The Maine Coon cat is the one of the most easily recognizable breeds that there is. Their impressive size and majestic coat distinguish them among many other cat breeds with just one glance. With hearts as big as them, these loyal cats love their family members—whether that’s a house full of kids, other pets, or even both.
We know that Maine Coon cats are the largest of all cat breeds, but what other fun facts do you know about these gentle giants of the cat world?
Check out our article to learn more about these lovely and large felines of the cat world…
Meow? I’d much rather trill or chirp
If you’ve ever had the pleasure of having or knowing a Maine Coon cat, then you’ll know what we mean when we say this. Not exactly sure what a trill or chirp is? We’ve included a cute little Maine Coon group of cats for you showing off these precious sounds…
The official cat of Maine
This sort of seems like a given, right? Since 1985, the Maine coon cat has been officially recognized as the state cat of Maine. And Maine isn’t the only state to have a state cat, as the calico cat is the official state cat of Maryland!
From their superior hunting and perching abilities to their large frame and luxurious dense coat, this original cat breed of North America is built to withstand Maine’s harsh winters. Although Maine Coon cats are now domesticated, these are cats that have a passion for the great outdoors and being one with nature.
Maine coon origins: Many believe that this breed comes as a result of mixing short-haired cats and a long-haired cats that were brought to America by way of the Vikings.
This is one big feline!
There are several Maine Coon cats which hold Guinness Book World Records, with titles such as “longest tail” and “longest body”, etc. Take a look a Barivel, who currently holds the title as “The Longest Cat in the World”…
Not only do these cats weigh considerably more than your average 8lb feline, but they’re much larger in both height and bone structure. The average cat stands at a height of 9-10″, which the average height of a Maine Coon cat is 10-16″. In regards to weight, a Maine Coon cat can average anywhere between 12-25lbs and still be considered a healthy weight.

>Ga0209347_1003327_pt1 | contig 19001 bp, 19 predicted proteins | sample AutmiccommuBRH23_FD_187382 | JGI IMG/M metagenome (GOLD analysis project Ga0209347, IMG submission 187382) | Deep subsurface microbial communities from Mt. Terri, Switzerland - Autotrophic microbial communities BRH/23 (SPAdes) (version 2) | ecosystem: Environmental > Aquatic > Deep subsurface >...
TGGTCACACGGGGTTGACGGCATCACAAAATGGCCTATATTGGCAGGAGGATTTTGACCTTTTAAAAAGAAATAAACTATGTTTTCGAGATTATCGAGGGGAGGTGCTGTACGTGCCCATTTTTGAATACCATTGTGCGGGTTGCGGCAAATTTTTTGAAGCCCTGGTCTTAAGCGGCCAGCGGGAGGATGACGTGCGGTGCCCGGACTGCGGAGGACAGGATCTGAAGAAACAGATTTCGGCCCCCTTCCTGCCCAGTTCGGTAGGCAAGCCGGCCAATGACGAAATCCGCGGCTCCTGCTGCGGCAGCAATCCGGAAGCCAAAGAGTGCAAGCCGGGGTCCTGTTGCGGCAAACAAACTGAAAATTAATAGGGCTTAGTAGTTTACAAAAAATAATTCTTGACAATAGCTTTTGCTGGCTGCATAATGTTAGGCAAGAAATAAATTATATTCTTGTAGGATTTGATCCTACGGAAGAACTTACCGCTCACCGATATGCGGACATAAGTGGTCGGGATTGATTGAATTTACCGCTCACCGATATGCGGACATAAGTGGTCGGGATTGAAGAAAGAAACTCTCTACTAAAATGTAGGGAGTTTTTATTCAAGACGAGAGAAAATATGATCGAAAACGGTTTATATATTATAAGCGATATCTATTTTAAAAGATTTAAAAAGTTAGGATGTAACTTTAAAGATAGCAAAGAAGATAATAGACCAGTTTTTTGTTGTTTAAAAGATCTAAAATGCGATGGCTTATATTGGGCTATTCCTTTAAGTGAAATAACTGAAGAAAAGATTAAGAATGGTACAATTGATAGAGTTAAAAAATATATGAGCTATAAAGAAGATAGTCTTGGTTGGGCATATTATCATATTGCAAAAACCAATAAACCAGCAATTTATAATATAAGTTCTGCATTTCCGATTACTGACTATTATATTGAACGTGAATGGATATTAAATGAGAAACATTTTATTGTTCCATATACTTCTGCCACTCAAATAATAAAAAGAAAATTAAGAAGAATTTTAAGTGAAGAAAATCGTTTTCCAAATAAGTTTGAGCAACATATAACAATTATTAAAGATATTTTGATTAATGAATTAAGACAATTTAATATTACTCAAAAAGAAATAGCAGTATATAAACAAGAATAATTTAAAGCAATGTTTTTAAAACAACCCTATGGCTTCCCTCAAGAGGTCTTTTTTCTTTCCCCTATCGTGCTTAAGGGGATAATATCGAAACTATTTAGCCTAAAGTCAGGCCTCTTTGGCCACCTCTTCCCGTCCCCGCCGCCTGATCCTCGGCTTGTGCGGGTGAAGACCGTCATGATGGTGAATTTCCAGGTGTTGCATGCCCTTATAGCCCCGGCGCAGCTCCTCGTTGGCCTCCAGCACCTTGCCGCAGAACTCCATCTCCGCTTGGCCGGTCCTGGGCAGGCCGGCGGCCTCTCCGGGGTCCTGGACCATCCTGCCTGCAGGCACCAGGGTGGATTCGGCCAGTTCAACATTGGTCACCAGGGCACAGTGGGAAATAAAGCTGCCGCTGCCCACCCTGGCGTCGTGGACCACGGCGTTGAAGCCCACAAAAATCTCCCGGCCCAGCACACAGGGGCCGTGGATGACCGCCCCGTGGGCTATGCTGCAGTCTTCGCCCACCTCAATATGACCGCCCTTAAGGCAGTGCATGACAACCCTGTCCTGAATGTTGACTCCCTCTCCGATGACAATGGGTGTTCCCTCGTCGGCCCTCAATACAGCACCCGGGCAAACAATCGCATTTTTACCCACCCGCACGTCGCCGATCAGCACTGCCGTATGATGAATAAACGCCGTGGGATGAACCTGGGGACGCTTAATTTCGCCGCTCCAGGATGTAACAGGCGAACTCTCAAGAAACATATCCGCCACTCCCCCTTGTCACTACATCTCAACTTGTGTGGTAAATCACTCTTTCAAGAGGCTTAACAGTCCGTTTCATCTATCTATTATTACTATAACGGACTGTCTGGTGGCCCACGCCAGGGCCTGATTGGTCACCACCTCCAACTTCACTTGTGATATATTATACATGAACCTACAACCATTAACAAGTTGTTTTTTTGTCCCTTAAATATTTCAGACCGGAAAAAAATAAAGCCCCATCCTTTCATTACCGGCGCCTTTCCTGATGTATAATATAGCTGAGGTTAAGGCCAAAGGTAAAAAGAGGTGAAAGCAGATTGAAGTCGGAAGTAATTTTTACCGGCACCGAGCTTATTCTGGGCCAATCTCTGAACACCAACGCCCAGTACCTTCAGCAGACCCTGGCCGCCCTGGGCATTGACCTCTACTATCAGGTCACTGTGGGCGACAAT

There are two other cat breeds that retain striking similarities to these gentle giants of the cat world: the Norwegian Forest Cat and the Siberian.
Curious how these beautiful kitties came to be so large?
Well, MaineCoonExpert.com tells us that legend has it that Marie Antoinette may have had something to do with it. See below for more details…
One theory involves Marie Antoinette, the ill-fated Queen of France who was executed in 1793. The story goes that before her death, Antoinette attempted to escape France with the help of Captain Samuel Clough. She loaded Clough’s ship with her most prized possessions, including six of her favorite Turkish Angora cats. Although she didn’t make it to the United States, her beloved cats safely reached the shores of Wiscasset, Maine, where they bred with other shorthaired breeds and developed into the modern breed of the Maine Coon….The most plausible theory is that it was born as a result of mating between native, short-haired cats and foreign, long-haired cats that were brought to the continent by the early British settlers.
Another theory, and highly likely, relates to Bergmann’s rule. This rule means that warm-blooded animals of the same species (in this case, Felis catus) generally increase in size at higher latitudes, as temperatures drop.
Interesting little Maine Coon tidbit: Although we know fully well nowadays that this is far from true, many admirers of this breed used to believe that they shared racoon DNA due to their bushy tail.
Fun Maine coon coat fact: As they grow, the hair will not grow evenly across the length of the body.
They stay kittens longer
Despite most cats reaching maturity around one year of age, a purebred Maine Coon cat doesn’t reach their full maturity till around three to five years of age. Take a look at this image uploaded by a Reddit user showing the difference in size of his domestic shorthair compared to his other cat, a Maine coon:
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